Experiencing Friluftsliv in Norway

I spent last weekend in Norway, staying high above the city of Oslo in a winter wonderland that felt like a fairy tale. The woods behind our house, the majestic views, and the piles of snow providing the perfect Nordic landscape that I'd been dreaming about all winter. Enough of getting excited when there's a tiny sprinkling of snow at home, this was the real deal. Cars buried in snowdrifts, trees bending over with the weight of the snow on their branches and smooth, perfect, freshly fallen snow just waiting to be jumped in.

We were in Oslo the exact same weekend last year, but we stayed on an island in the fjord. There was still snow, lots of it, especially when we ventured up to the sledging run on top of the mountain, but this year it felt different. Maybe because we were actually staying among the snow, in a tiny village with just a scattering of houses and insane views over the countryside below. The start of the forest was literally on our doorstep and the tram to the peak was just two minutes walk away. All we did during our stay was race down the sledging run, walk in the forest and curl up at night in front of the fire.

I wrote about the Norwegian concept of friluftsliv a few months ago, and I definitely practice what I preach. I try to spend as much time as possible outdoors and love nothing better than walking in the countryside. Our weekend break was all about embracing friluftsliv, on its home turf no less. The only part of the city that we saw was the train station when we stocked up on groceries before switching lines to head up to our destination. No restaurants, no bars, no shops, no galleries; just an entire weekend focused on spending time outdoors.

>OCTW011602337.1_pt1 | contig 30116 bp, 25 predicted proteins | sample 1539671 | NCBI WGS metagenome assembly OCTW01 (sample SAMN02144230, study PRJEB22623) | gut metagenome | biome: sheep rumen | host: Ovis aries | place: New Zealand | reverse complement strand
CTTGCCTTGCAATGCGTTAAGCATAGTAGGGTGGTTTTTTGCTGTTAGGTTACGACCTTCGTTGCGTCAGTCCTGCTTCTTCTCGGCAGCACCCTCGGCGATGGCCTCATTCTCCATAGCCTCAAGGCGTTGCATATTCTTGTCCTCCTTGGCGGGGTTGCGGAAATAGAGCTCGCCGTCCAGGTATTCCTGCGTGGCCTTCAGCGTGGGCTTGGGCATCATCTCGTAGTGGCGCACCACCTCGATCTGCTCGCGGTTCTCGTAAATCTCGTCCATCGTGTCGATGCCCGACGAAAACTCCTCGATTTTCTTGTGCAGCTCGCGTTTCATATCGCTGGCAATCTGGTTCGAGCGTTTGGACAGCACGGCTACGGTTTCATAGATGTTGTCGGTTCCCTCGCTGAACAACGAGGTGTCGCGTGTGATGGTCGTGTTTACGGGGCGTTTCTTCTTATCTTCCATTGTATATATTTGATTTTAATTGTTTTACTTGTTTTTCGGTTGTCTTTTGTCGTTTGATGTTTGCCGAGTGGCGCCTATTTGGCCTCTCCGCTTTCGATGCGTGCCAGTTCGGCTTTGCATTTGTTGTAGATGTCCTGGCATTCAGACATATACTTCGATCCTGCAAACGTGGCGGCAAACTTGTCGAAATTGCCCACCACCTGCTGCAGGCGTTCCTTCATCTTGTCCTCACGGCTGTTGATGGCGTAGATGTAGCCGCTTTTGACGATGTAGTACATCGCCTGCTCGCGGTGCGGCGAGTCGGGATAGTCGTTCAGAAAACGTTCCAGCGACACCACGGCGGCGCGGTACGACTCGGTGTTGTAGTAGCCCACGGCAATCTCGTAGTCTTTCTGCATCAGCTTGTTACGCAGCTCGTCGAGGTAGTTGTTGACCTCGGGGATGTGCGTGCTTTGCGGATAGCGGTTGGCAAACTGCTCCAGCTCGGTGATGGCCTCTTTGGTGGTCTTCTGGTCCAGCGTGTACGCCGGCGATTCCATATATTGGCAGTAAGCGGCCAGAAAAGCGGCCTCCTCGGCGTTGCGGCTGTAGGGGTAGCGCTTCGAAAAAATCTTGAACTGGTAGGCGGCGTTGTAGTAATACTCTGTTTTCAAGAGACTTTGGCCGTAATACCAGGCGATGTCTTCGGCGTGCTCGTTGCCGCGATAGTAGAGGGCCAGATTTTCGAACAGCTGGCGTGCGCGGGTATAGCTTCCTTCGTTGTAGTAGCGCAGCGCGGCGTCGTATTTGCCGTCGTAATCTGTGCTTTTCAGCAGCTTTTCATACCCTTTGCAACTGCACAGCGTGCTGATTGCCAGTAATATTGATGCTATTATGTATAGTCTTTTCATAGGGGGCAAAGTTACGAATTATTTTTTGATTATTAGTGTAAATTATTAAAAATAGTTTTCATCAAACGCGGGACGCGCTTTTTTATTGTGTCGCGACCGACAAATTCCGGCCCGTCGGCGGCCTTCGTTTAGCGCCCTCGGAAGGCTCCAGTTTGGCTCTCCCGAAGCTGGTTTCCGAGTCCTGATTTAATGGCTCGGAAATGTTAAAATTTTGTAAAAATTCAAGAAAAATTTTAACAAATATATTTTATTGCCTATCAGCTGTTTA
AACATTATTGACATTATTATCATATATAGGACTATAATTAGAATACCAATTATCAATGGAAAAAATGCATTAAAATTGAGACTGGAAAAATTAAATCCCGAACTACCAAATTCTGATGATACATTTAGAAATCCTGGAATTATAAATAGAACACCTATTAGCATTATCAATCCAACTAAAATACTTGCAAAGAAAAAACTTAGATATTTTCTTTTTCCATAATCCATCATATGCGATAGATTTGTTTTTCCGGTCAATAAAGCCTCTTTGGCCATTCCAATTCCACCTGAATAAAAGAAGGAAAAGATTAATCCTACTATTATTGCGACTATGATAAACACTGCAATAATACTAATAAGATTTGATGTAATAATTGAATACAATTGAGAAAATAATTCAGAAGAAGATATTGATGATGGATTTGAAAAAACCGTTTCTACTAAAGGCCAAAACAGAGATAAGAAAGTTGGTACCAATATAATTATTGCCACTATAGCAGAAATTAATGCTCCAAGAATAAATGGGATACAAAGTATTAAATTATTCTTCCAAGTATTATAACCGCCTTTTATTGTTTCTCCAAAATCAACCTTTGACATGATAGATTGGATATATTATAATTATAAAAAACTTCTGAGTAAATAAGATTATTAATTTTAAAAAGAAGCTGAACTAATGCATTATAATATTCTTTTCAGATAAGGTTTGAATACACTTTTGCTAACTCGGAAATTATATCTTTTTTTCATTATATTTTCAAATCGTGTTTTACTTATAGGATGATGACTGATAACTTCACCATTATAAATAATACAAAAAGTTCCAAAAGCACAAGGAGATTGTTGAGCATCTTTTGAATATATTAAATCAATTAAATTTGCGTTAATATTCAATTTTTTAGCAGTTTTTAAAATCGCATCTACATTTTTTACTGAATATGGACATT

Despite the bitterly cold temperatures, there was never any temptation to spend our days indoors. Wrapped up in thermals, a ski jacket and snow boots, we were completely comfortable spending whole days out in the snow. We sledged first thing in the morning before anyone else was on the run, and late in the evening under the glow of floodlights. I stood at the edge of the hill watching the sun set, rubbing my hands together to warm up my fingers enough to capture everything on my camera. We walked through the woods in the snow, relying on my sense of direction to guide us, watching cross-country skiers enjoying their day. Even when we'd lit the fire and were ready to cook dinner, I would pull on my boots and head outside to wander down the road and admire the sky changing colour.

Norway is the perfect country for friluftsliv. We constantly remarked on how different life would be if we lived there. Rather than spending weekends and evenings meeting friends in the pub or going out for meals, socialising would mean grabbing your skis and heading to the forest. Outdoor sports, walking and breathing in the crisp, fresh air is a way of life in Norway. With everyone based within easy access of the wilderness, even in the cities, the temptation to head outdoors is always there.

It definitely rubs off. I'd happily have stayed out for hours on the sledges, without any regard to how cold my nose felt. When you're wearing the correct clothing, you hardly feel the freezing temperatures - in fact, I'd go as far as to say that I actually feel the chill more back home, as I'm not dressed suitably for the low temperatures we're experiencing at the moment. 

There's something about Norway that fills you with an excitement to be outdoors. The landscapes are so wild and dramatic, the A-frame houses so picturesque, that it just feels like a waste to be stuck inside. You want to be outdoors, soaking in the scenery and getting active to keep yourself warm. I've definitely returned with an increased wanderlust for wild outdoor spaces and a keener sense of friluftsliv.